A flaw can end up leveraged to deceive some ASUS wireless routers into updating their firmware to old or potentially malicious versions, a researcher said.
ASUS routers of the RT series suffer from the issue, which has the CVE identifier CVE-2014-2718, said security researcher David Longenecker in a blog post.
The list of affected devices includes RT-AC68U, RT-AC68U, RT-AC66R, RT-AC66U, RT-AC56R, RT-AC56U, RT-N66R, RT-N66U, RT-N56R, and RT-N56U. While not confirmed RT-N53, RT-N14U, RT-N16 and RT-N16R could also have an issue since they use the same firmware base, Longenecker said.
When ASUS RT routers check for firmware updates, they download a file from http://dlcdnet.asus.com, which tells the device the version of the latest firmware. Then, the actual firmware, matching the version determined in the first part of the process, downloads from the same domain.
The problem is both files end up downloaded over HTTP, without encryption, Longenecker said. This enables a malicious actor to get the router to download an arbitrary file from his own server through a man-in-the-middle (MitM) attack.
“No HTTPS = no assurance that the site on the other end is the legitimate ASUS web site, and no assurance that the firmware file and version lookup table have not been modified in transit,” Longenecker said.
In the attack scenario detailed by the researcher, the attacker downloads the file containing the version of the latest firmware update from the ASUS website. Then, he changes the version of the latest update, and uploads the file to his own server. The attacker renames his own firmware to match the naming convention used by ASUS for updates, and uploads the file to his server. The key is to upload both files to a path that’s the same as the one on the legitimate ASUS domain, the expert said.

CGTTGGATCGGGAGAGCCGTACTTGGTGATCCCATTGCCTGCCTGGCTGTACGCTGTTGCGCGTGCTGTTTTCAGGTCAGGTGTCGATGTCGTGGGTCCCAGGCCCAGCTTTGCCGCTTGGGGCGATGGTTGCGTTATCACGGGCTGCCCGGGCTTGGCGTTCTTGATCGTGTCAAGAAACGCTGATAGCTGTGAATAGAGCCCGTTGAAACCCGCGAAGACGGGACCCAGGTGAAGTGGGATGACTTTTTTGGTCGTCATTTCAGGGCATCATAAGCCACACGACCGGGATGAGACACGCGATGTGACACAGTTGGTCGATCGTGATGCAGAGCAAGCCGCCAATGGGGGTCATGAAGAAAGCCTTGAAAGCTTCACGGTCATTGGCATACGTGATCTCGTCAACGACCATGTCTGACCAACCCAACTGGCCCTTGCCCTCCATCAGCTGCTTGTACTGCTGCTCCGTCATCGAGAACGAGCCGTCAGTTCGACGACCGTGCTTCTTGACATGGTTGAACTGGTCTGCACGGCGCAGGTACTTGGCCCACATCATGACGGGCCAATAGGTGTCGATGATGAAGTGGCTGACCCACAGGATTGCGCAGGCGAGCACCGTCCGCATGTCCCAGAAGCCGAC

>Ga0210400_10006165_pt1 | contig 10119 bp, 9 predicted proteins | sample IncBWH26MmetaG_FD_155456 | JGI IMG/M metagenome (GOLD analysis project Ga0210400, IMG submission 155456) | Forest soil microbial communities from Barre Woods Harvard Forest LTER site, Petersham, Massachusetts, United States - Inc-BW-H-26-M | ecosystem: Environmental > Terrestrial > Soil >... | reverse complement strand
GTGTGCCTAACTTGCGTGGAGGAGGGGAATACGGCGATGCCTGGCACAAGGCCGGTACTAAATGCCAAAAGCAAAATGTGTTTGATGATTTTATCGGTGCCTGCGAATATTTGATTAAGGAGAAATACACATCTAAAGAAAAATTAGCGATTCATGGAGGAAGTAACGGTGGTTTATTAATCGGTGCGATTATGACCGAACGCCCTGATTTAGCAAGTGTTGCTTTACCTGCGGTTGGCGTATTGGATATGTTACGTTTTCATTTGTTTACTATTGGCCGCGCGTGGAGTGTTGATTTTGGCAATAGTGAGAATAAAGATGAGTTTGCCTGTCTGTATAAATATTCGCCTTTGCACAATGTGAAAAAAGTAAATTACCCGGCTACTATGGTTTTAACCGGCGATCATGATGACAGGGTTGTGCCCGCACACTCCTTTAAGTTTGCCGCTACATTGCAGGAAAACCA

When the router checks for a firmware update, the attacker launches a MitM attack and tells the device the dlcdnet.asus.com address actually goes to his own server. This can occur by adding a static host to the “hosts” file, or by poisoning the DNS configuration on the router.
In his tests, the researcher did not get the router to update to a rogue version of the firmware due to file integrity checks put in place by ASUS. However, Longenecker believes the integrity check could end up bypassed by modifying a legitimate binary in a way the upgrader would accept.
Longenecker showed an attacker can simply trick the router into installing an older, vulnerable version of the firmware, instead of the latest release.
ASUS is aware of the vulnerability and it fixed it silently with the release of version 220.127.116.11.376.1123.
“The new design incorporates a signed checksum downloaded from the ASUS web site, which is verified using the public key on the router. Without the private key, an attacker cannot sign a checksum in such a way that the router would accept it,” Longenecker said. “A MITM attack could still show a new firmware as available, or prevent the router from seeing a legitimate new firmware, but an attacker can no longer induce the router to install a fake firmware. I strongly suggest installing this update as soon as possible.”